Outline and assess the view that vocational education simply trains workers for exploitation.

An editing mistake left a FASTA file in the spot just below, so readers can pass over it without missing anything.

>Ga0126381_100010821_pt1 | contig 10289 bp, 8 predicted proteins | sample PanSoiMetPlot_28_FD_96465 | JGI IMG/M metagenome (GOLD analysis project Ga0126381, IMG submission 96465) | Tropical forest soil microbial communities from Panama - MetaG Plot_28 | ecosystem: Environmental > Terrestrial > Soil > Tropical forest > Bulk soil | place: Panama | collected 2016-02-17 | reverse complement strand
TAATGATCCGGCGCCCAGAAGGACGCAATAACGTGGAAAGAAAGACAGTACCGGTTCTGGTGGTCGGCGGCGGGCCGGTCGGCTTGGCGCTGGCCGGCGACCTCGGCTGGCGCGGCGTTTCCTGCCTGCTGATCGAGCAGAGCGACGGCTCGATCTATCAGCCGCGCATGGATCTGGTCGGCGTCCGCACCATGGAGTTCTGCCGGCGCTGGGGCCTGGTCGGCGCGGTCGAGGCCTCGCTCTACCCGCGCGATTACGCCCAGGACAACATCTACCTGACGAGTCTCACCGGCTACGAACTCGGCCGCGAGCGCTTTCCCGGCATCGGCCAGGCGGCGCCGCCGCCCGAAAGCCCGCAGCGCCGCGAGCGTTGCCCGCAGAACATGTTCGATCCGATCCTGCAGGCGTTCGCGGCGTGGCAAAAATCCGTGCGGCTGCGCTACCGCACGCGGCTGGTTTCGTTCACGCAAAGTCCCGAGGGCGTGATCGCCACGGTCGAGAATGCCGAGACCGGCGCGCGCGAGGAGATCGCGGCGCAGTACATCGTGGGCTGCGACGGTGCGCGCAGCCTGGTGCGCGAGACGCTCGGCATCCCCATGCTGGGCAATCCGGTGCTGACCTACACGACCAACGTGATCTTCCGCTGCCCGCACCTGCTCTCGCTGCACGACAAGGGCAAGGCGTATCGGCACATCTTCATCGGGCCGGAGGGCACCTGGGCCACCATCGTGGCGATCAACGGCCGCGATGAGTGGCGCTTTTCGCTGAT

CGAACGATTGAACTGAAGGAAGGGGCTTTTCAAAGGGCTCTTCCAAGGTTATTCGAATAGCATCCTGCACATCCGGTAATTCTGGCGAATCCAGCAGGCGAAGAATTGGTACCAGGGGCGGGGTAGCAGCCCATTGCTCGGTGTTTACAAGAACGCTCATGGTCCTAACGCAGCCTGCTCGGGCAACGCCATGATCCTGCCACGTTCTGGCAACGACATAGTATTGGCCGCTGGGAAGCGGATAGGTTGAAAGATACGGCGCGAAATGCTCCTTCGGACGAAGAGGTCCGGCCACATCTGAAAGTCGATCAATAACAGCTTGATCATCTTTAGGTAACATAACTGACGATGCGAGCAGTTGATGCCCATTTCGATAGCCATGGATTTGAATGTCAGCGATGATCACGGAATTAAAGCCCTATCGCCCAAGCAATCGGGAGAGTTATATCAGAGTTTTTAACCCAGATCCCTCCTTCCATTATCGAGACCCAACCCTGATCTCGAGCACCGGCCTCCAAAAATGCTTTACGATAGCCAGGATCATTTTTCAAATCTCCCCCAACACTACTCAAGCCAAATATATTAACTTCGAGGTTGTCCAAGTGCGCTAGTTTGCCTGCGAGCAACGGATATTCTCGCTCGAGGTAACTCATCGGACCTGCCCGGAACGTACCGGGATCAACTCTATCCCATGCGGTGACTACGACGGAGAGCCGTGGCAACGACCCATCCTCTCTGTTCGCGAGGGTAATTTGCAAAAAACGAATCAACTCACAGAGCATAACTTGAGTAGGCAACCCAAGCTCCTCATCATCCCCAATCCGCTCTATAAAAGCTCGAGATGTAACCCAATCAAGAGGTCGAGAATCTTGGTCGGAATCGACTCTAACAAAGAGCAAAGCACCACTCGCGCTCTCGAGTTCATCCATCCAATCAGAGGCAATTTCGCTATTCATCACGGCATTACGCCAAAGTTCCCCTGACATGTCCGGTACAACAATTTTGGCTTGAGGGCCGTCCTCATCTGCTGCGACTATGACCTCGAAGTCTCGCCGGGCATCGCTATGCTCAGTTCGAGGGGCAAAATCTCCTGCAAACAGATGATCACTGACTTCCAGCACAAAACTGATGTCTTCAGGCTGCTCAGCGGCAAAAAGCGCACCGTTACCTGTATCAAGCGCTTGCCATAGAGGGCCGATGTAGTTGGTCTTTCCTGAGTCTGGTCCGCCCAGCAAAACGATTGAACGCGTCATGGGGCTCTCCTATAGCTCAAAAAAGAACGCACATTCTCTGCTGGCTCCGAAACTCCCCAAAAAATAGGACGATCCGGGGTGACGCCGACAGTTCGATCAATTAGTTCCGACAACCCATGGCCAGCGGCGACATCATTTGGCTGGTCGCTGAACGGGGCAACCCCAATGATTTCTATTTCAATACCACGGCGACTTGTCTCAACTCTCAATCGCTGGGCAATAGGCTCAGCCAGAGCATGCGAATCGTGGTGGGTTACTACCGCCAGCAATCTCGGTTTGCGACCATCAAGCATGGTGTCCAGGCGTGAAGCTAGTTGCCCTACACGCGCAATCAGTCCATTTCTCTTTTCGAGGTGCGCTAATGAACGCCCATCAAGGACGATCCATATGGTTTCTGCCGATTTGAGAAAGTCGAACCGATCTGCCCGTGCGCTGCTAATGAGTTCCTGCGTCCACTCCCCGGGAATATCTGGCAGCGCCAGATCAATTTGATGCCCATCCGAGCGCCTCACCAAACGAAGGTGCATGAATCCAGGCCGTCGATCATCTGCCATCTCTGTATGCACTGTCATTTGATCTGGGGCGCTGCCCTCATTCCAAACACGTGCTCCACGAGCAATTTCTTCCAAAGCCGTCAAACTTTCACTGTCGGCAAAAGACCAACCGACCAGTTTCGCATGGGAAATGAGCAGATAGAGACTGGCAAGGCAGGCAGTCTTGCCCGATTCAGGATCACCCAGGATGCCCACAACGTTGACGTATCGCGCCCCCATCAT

The idea that vocational education allows workers to be exploited is a view held by Marxism. Vocational education is that which gets an individual ready for the workplace, either through a course directly complimenting a skill, like hairdressing, or that which has a broader area of learning. Whilst functionalism sees a great system underlying vocational education, Marxists have a more cynical view of the idea. Vocational education will inevitably have an effect on the economy- hopefully for the better, but Marxists would deny the benefits as overall wealthy, insisting education is a tool in capitalist societies, which control and pacify the working classes. Marxists Bowles and Gintis (1976) suggested that there is a correspondence between educational institutions and the workplace- the working class will stay working class, and characteristics such as self-image, social class identification, demeanour and presentation, will be paralleled within the workplace. Bowles and Gintis also maintained that whilst in school, the teachers were formed in a hierarchical system in which older students seem to be of a higher status than those who are younger; in the workplace, not all workers will be on the same salary in the same department. The overall belief is that the whole system has made it so that the ‘hidden curriculum’ enforces social order, and it marginalises worker, making them struggle for power, and this will create a subservient pool of workers. Durkheim, would disagree along with Davis and Moore, and Parsons, who collectively state that a skilled workforce is a product, and occupational allocation can be a defining outcome of vocational education. This really drives the core values of functionalism, as it seeks to work for the benefit of a consensus society, just trying to get the people back into work and off of welfare. Bowles and Gintis, however can be...
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